On used guitars it's a disaster because VAT on used goods is taken only on profit if the goods were originally sold in the trading zone, but in full of the goods are being imported. In addition to this sellers shouldn't be expected to reveal their profit margins to a customer, so it's not practical to take VAT off at the point of sale as you would selling a new guitar - that means if I buy a used guitar from a dealer both the EU country and the UK get VAT on it. It's really frustrating for me because I like older German instruments and mainland Europe is by far the best place to find them, but not at 20% more than I was paying last year, I'm out when it comes to that market.
Yes, my mistake for mentioning builders - I guess I was thinking about the used scenario (as per the thread quoted in the OP) which, as you point out, makes for much less desirable trading between UK and EU than previously.
 

starvinmarvin

Member
Messages
366
Are The Loar really built in The Netherlands? Did not expect that given their price point.
Now that you're asking, I'm not sure. That's what somebody at TFOA told me a while back about a guitar I was looking at, but it may just have been that guitar and not all of them? It wasn't cheap either. But long story short, I don't know for sure.
 

Ray175

Member
Messages
879
Post Brexit, the only musical items I have bought out of the UK are parts (bridge, tremolo arm, nut blanks), simply because they fall below the level where duty/VAT is applie when imported into France? It's a shame because ther are some great shops in the UK which will no longer get orders from me unless I happen to be over there and buy during a trip.
The last import was a nightmare. After spending 46 years sourcing a particular guitar, a friend in the UK collected it locally and posted it on to me - 5 weeks instead of the 3-day guaranteed delivery for which I had paid. The UPS tracking had 46 lines of events, some of which contradicted each other - first a "cleared french customs" remark, then "awaiting french customs clearance"..... The guitar sat in the French Customs warehouse about 5 miles from me for 3 weeks until it was finally released. On items that are just above the duty/VAT cutoff, the additional charges can add nearly 50% to the final cost. I ordered a pullover for £47 but shipping was delayed and it fell into the brexit trap. I paid UK VAT when I placed the order before Brexit, and French VAT on UK total cost + shipping +£15 "customs processing charge" AFTER Brexit. 4 months later I am still awaiting a refund from UK Customs.
 

RFire

Member
Messages
144
A bunch of russian brands
Guitars:
Lepsky
Padalka
Adversary
Inspector

Amps and effects:
AMT
Yerasov
Myasnikov
Shift Line
AZG
R&R sound

Loadbox:
St.Rock - Ukraine/Russia

Microphones:
Soyuz

Pickups:
Fokin
ARB Pickups
 

Ray175

Member
Messages
879
Are The Loar really built in The Netherlands? Did not expect that given their price point.

The thing about European gear is that they are mostly boutique builders, so their prices are actually still pretty high, or at least not any cheaper than USA imports.

Anyway, here's one that hasn't been mentioned yet
Zaletelj Guitars, Slovenia

Here are some pickup winders
Amber Pickups, Germany
Kloppmann Electrics, Germany
NOwaxx, Germany

Pedals
Nordland, Germany (made by the original designer of the Nobels ODR-1)

Speaker Cabinets
Toob, Finland

For repair work there's Gerry Haze in Ireland (the EU one). I've never used him, but he has a lot of detailed repair and maintenance info on his website, so he seems like a potentially good option.
+1 on Toob speaker cabinets. I have 2 and am absolutely delighted with the quality - and more importantly the compactness - of the equipment.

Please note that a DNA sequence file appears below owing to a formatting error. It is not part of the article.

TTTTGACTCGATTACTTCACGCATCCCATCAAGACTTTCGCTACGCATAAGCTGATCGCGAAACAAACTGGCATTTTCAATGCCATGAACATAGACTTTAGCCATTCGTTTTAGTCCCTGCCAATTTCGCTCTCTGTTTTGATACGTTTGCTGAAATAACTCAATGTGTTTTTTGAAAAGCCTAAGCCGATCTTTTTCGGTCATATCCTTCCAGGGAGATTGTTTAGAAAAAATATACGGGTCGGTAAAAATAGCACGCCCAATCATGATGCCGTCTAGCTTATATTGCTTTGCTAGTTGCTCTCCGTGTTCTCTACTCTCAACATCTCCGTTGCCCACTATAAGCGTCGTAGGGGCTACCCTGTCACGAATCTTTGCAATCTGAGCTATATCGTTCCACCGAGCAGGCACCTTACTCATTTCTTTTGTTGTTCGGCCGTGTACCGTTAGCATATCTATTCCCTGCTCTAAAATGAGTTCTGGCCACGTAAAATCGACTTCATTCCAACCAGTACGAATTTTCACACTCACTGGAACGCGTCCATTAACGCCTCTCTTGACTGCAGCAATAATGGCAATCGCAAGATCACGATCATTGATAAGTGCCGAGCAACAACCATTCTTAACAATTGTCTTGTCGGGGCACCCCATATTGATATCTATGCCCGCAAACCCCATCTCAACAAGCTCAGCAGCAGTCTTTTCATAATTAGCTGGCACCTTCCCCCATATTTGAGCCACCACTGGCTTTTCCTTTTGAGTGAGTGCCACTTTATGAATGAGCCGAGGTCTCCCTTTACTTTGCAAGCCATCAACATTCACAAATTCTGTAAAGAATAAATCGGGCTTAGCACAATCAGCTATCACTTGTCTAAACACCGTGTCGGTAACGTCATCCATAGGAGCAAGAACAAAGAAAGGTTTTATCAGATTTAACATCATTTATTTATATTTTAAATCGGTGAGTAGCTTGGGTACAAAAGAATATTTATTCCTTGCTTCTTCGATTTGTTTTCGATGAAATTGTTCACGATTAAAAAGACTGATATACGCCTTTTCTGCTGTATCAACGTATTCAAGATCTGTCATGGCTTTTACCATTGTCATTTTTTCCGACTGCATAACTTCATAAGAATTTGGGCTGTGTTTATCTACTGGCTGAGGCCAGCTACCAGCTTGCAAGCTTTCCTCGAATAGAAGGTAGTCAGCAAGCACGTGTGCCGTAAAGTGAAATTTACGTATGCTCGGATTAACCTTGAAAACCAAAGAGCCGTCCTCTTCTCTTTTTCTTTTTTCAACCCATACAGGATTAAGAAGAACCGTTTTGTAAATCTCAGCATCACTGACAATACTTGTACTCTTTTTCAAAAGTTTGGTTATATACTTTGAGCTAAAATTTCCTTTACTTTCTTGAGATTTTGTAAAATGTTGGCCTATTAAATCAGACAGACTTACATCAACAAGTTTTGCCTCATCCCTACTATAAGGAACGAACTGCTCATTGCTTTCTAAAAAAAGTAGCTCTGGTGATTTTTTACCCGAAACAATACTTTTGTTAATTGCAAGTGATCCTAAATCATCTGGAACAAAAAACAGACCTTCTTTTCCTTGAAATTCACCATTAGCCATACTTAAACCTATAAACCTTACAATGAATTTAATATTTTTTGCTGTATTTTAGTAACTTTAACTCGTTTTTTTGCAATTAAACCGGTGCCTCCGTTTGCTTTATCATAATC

PS Let's not forget Hôfner in Germany
 

Eireguitar

Member
Messages
332
Since Brexit, does it make any sense to include UK builders in this list? Are they really any more desirable for importing into Europe (or more specifically, the European Union) than for example U.S. builders?

(the OP to be fair makes this point)
Worth noting here that those high end acoustic builders McIlroy, Lowden/Sheeran are technically in the UK (Northern Ireland) but still in the EU free trade area.
 

slimdave

Member
Messages
663
Dave King is Martin's go to for major structural stuff. I used to use a guy called Bill Dinsdale who was great but last I heard he'd stopped repairing and retreated from social media. Roger at Fylde did one or two things for me but I doubt he'd have time or enthusiasm to do any repairs with Fylde's current lead times.

The UK will be off limits now for older instruments with Brazilian rosewood on them, so there's that to bear in mind.

I don't have any first hand experience but when I used to be active on the UMGF vintage board these guys were highly thought of for high end instruments: http://www.antique-acoustics.de/

@slimdave , any suggestions?
Most people that I know who have vintage Martin do the heavy stuff (neck resets, etc.) in the States. This kind of work is very specific and you have to do it right. That’s why most people buy their vintage guitars with the necks already reset.

Although it’s kind of surprising as we have great luthiers here in Spain... It shouldn’t be too complicated for a guy who has Ben building Spanish guitars for the last 40 years.
 

starvinmarvin

Member
Messages
366
Most people that I know who have vintage Martin do the heavy stuff (neck resets, etc.) in the States. This kind of work is very specific and you have to do it right. That’s why most people buy their vintage guitars with the necks already reset.

Although it’s kind of surprising as we have great luthiers here in Spain... It shouldn’t be too complicated for a guy who has Ben building Spanish guitars for the last 40 years.
Well okay, but if you keep it long enough after you buy it you'll still need a neck reset - do people just UPS their guitars to the US for that? Seems expensive and risky.

There was R.F. Charle's shop in Paris that did some of that work but I see that it's now been passed to somebody else, hopefully just as skilled. I've visited it once in 2008 and spoke to R.F. Charle himself, who was manning the shop then went upstairs where all the vintage Martins and Gibsons were - it was one of the highlights of visiting Paris.